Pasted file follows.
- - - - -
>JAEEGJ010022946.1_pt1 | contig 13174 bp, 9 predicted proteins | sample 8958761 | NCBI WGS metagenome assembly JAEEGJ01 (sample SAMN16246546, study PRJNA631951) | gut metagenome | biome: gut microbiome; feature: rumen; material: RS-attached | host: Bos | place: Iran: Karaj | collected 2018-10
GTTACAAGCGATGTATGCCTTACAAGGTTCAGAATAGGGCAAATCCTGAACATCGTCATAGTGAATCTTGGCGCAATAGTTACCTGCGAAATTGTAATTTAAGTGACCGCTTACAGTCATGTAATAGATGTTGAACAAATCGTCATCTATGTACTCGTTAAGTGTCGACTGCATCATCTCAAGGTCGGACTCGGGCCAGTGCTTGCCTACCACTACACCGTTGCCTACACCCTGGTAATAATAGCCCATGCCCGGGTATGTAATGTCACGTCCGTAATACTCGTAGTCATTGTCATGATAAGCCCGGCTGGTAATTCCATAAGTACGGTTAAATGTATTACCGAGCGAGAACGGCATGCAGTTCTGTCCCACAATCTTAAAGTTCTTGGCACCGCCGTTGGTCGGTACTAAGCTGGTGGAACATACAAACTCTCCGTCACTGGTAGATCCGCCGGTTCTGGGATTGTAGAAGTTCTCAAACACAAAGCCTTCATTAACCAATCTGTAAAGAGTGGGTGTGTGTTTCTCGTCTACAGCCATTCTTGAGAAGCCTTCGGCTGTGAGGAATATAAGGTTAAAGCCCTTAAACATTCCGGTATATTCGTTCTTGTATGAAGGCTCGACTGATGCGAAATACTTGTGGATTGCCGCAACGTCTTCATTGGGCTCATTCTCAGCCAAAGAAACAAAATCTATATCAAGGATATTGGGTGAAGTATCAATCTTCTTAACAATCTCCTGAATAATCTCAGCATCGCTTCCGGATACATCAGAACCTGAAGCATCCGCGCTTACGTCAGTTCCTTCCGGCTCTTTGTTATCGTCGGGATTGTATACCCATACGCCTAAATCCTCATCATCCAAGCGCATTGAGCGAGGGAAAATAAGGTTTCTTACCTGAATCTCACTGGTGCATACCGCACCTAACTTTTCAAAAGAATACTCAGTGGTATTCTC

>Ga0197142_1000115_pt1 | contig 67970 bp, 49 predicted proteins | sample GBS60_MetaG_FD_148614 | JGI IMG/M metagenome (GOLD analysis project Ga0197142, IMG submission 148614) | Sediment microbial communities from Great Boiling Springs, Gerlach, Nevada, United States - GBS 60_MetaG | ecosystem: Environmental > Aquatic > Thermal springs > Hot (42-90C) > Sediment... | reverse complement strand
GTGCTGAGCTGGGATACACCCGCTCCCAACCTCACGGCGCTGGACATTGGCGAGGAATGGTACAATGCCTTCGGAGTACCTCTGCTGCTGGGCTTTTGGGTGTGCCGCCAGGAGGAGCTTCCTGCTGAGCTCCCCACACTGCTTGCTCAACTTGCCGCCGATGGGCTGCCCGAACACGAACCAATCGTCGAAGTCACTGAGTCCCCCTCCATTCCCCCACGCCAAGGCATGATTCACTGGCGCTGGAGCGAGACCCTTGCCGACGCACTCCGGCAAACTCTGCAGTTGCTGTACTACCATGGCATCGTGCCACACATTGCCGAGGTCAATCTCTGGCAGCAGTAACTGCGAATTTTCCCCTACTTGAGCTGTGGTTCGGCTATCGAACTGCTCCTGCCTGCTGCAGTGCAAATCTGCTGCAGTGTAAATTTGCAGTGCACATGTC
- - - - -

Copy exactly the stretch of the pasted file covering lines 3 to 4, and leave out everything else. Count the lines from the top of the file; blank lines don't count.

>Ga0197142_1000115_pt1 | contig 67970 bp, 49 predicted proteins | sample GBS60_MetaG_FD_148614 | JGI IMG/M metagenome (GOLD analysis project Ga0197142, IMG submission 148614) | Sediment microbial communities from Great Boiling Springs, Gerlach, Nevada, United States - GBS 60_MetaG | ecosystem: Environmental > Aquatic > Thermal springs > Hot (42-90C) > Sediment... | reverse complement strand
GTGCTGAGCTGGGATACACCCGCTCCCAACCTCACGGCGCTGGACATTGGCGAGGAATGGTACAATGCCTTCGGAGTACCTCTGCTGCTGGGCTTTTGGGTGTGCCGCCAGGAGGAGCTTCCTGCTGAGCTCCCCACACTGCTTGCTCAACTTGCCGCCGATGGGCTGCCCGAACACGAACCAATCGTCGAAGTCACTGAGTCCCCCTCCATTCCCCCACGCCAAGGCATGATTCACTGGCGCTGGAGCGAGACCCTTGCCGACGCACTCCGGCAAACTCTGCAGTTGCTGTACTACCATGGCATCGTGCCACACATTGCCGAGGTCAATCTCTGGCAGCAGTAACTGCGAATTTTCCCCTACTTGAGCTGTGGTTCGGCTATCGAACTGCTCCTGCCTGCTGCAGTGCAAATCTGCTGCAGTGTAAATTTGCAGTGCACATGTC